Sunday I went to the dive shop to do the other tank of the 2-tank dive I had bailed on Friday. It was a busy day with lots of divers. The captain said we were going to Hol Chan, which is a fantastic spot for both scuba and snorkeling in a marine reserve. I asked if Michale could come snorkel, ran back to the condo to get her, and we both got on the boat. At Hol Chan the water is very shallow. Two dive teams went in and did our exploring while Michale got to snorkel with a private guide. There were lots of cool fish on this dive as well, including big schools of large shiny Tarpon. Michale also hung out with a sea turtle for a while. After that we zoomed over to "Shark Ray Alley" where nurse sharks and eagle rays hang out waiting for dive boats to feed them. Here we just snorkeled around the boat a bit. It was just us and one other couple and the vibe was very relaxed. The were TONS of eagle rays and it was really cool. They are so graceful and spiritual and other-worldly. It's really cool to watch them soar under you and snorkel down right above them. We also had some nurse sharks come hang out right next to the boat.

We ate some chicken and ribs at Wet Willy's on a dock then went and picked up our free golf cart. We drove up as far north as you can go on the cart and then walked beyond that past some of the newer big developments. We found a suitable beach and I napped extensively and pleasantly while Michale splashed around in the water. We ate in that night - egg scrambles on our little kitchenette gas stove. The condo maintenance guy showed me the trick to lighting it: pull it out away from the wall then bang on the gas pipe. Works every time.

Monday we were picked up at our dock bright and early by a speedboat full of tourists headed for the mainland under the guidance of Gus and Juni, our tour guides. The boat ride was really fun. The boat is fast and Gus was funny. The entire area between the reef and the island is very shallow water, so you can almost always see the bottom as the speed boat zips along. We stopped when we saw a bottle nosed dolphin popping up out of the water, then zipped along, narrowly zooming through the frighteningly shallow water between two small land masses topped with mangrove trees, the branches extending out to the boat such that we nearly had to duck under them. After about an hour we were at the mainland and we went up the Belize Old River, eating delicious Johnny Cake chicken sandwiches and eyeing wildlife Gus and Juni pointed out, including egrets, crocodiles, and iguanas.

The group split here with most folks getting on a big green bus to the Lamanai Mayan ruin site, and just two couples headed to the cave tubing site. Michale and I went to the Belize Zoo with Juni while another couple from Scranton PA went zip lining in the jungle. The zoo was really fun. Juni was our private guide, describing each of the animals and usually commenting on whether or not they are commonly eaten by locals and how tasty they are. We saw lots of cool animals up close including Tapir, the national animal of Belize, which are really funny to look at, and Howler Monkeys, which make a super loud scream to mark their territory. They also had some really cool owls and eagles.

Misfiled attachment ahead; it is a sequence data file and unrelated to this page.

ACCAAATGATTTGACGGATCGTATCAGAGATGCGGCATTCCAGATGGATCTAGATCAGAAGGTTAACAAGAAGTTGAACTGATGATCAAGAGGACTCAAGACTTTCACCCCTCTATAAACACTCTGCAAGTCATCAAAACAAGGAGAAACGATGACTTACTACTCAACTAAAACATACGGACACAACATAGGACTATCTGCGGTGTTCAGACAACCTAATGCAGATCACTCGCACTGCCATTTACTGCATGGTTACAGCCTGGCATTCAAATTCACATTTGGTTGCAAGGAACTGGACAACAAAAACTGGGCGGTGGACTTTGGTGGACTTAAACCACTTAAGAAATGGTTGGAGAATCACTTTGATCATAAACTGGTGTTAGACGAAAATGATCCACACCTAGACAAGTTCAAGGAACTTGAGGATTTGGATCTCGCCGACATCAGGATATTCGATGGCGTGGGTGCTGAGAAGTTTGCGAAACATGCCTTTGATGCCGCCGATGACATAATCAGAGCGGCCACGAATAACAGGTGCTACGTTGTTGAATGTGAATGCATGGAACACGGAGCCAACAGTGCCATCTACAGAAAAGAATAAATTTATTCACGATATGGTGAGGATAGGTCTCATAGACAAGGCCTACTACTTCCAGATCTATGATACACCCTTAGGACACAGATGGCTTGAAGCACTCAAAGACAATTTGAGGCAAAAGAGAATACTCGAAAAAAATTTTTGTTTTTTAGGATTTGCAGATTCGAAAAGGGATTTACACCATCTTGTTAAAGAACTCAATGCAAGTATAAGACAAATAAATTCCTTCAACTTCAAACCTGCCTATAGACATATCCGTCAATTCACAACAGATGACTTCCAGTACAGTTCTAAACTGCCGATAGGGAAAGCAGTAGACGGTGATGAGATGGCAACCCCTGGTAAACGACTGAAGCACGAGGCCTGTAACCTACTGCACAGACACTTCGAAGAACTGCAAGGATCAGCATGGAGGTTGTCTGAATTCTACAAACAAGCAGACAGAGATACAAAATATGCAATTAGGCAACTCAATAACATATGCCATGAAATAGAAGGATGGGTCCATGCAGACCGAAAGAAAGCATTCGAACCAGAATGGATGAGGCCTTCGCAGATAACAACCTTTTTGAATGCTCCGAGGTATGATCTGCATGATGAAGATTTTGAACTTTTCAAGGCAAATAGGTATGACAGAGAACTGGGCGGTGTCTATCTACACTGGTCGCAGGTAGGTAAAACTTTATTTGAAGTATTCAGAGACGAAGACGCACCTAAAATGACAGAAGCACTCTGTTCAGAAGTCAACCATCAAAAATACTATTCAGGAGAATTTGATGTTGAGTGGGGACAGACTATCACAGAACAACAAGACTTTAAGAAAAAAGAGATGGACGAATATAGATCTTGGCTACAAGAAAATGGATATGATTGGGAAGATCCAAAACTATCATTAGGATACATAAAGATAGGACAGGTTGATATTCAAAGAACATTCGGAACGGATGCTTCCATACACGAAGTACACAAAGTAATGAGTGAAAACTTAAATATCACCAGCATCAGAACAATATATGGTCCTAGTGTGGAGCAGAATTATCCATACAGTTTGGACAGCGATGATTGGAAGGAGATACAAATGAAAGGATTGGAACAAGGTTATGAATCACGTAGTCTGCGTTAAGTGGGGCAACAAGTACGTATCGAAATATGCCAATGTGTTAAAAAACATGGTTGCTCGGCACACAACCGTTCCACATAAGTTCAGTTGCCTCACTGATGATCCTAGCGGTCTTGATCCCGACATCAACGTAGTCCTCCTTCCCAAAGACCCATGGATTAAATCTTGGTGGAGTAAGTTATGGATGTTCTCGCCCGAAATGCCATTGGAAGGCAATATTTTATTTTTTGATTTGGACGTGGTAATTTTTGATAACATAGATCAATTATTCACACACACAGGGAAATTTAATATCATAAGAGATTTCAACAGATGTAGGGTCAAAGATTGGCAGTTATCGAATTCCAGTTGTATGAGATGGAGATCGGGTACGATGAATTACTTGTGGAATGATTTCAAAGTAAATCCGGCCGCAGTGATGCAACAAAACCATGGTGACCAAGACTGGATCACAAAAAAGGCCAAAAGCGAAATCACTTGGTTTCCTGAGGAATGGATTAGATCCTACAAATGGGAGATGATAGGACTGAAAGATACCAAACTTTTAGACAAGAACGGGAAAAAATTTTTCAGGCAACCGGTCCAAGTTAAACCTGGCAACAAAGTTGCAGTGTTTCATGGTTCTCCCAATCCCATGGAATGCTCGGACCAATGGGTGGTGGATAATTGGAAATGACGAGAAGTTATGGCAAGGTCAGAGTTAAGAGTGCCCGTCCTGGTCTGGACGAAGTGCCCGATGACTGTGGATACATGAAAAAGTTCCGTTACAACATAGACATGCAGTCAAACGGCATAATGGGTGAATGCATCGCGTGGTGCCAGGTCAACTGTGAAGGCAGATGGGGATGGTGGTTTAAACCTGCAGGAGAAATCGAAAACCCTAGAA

After the zoo we joined up with the other couple for lunch at the Jungle Paw resort and then we headed up to the cave tubing site. We walked behind our guide along a path through the jungle, in our life vests and helmets with our tubes overhead. The cave tubing was nice, but not quite as exciting as it would seem. The water is still and shallow and you just paddle your way through some caves and then you are done. Then it was time for another fun boat ride back to Ambergris. We ate a fancy meal of meat and fish at the Sunset Grill on the west side of the island. A big group of Tarpon fish hang out in the water right next to the restaurant (it's on a dock) and wait for scraps like hungry dogs. You can swarm them by making a throwing gesture. They are pretty creepy.

Tarpon swarming near the Sunset Grill

Tuesday was our last day and travel day back to the states. We got up early to watch the sun rise from the dock. I went for a run while Michale relaxed by the pool with a papaya and a book. We had a nice breakfast at Lily's Treasure Chest before our trip home via golf cart, water taxi (driven primarily by the Captain's knee), taxi, airplane, airplane, and car.

Overall the trip worked out really well. We were a bit disappointed with Ambergris Caye. Too loud and bustly. If we were to do it again we'd probably opt for Caye Caulker, which has fewer amenities but is more tranquil. I was a bit bummed Friday afternoon because the diving was problematic with motion sickness, the air and water were pretty cold, and the salt water was starting to irritate my skin, plus my normal sensitivity to sun exposure. So I was starting to feel like the Carribbean was a poor choice. However, once I switched to the pressure point bands for motion sickness, everything was cool. Those things work great! The sun came out, it got hot, and Caye Caulker was fun. I chatted with Michale and then felt really good from then on. Michale and I made pretty good travel companions since we're both pretty flexible and laid back while traveling.

But there was no time to rest because we got back late Tuesday night and Wednesday morning the Skarecki family showed up for our ski adventure!

The rest of the Belize Trip Photos are here .